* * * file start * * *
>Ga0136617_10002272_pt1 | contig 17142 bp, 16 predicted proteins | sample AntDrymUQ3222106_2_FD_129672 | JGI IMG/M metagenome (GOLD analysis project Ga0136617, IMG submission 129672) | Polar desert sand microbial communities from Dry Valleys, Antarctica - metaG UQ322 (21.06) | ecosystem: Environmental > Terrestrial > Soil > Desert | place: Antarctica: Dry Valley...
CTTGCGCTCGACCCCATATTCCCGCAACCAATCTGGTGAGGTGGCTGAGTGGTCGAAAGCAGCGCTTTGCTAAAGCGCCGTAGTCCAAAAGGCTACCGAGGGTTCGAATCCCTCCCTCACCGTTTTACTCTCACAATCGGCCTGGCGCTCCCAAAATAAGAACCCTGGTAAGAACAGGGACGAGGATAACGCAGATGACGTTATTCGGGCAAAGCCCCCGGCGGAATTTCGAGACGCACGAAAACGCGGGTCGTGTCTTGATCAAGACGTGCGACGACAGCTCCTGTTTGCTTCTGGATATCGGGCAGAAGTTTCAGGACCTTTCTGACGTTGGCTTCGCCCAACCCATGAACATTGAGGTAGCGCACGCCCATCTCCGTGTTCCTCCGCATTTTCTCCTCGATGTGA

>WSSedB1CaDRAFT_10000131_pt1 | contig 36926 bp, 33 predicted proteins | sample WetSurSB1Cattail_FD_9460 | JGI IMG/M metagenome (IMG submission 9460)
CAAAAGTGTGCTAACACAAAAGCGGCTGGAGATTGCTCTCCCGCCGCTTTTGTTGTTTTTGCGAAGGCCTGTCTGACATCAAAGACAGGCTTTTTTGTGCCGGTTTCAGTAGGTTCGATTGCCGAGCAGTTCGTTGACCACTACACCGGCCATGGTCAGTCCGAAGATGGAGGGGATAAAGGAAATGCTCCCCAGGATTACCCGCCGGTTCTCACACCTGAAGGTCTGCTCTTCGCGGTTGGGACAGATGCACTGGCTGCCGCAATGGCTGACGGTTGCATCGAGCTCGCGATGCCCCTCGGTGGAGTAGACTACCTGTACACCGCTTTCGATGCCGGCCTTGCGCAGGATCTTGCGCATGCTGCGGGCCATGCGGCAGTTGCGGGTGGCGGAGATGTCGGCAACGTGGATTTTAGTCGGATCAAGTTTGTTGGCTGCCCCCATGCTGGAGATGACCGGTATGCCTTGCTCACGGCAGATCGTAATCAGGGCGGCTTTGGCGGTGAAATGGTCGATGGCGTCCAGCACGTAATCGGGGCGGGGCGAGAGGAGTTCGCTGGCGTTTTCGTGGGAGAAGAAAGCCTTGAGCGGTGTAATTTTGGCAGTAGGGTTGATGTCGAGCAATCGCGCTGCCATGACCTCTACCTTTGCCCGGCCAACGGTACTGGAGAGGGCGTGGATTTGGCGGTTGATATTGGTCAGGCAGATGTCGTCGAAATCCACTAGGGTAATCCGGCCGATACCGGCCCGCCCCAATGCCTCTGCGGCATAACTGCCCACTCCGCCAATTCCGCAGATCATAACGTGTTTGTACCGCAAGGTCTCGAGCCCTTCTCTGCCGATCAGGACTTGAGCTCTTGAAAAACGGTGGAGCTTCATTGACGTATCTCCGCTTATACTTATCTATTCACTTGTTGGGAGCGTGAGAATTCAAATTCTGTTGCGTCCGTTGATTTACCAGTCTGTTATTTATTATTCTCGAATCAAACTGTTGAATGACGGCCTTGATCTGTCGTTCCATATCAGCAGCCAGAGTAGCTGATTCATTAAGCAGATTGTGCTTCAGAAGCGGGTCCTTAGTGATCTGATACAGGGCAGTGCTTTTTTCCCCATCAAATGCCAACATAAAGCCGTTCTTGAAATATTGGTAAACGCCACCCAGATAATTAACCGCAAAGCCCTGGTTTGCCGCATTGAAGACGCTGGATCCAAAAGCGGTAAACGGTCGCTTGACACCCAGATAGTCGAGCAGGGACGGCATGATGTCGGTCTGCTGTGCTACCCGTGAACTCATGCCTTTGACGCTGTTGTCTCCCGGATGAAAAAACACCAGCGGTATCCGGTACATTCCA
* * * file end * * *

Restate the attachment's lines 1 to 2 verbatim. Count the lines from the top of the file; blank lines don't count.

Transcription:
>Ga0136617_10002272_pt1 | contig 17142 bp, 16 predicted proteins | sample AntDrymUQ3222106_2_FD_129672 | JGI IMG/M metagenome (GOLD analysis project Ga0136617, IMG submission 129672) | Polar desert sand microbial communities from Dry Valleys, Antarctica - metaG UQ322 (21.06) | ecosystem: Environmental > Terrestrial > Soil > Desert | place: Antarctica: Dry Valley...
CTTGCGCTCGACCCCATATTCCCGCAACCAATCTGGTGAGGTGGCTGAGTGGTCGAAAGCAGCGCTTTGCTAAAGCGCCGTAGTCCAAAAGGCTACCGAGGGTTCGAATCCCTCCCTCACCGTTTTACTCTCACAATCGGCCTGGCGCTCCCAAAATAAGAACCCTGGTAAGAACAGGGACGAGGATAACGCAGATGACGTTATTCGGGCAAAGCCCCCGGCGGAATTTCGAGACGCACGAAAACGCGGGTCGTGTCTTGATCAAGACGTGCGACGACAGCTCCTGTTTGCTTCTGGATATCGGGCAGAAGTTTCAGGACCTTTCTGACGTTGGCTTCGCCCAACCCATGAACATTGAGGTAGCGCACGCCCATCTCCGTGTTCCTCCGCATTTTCTCCTCGATGTGA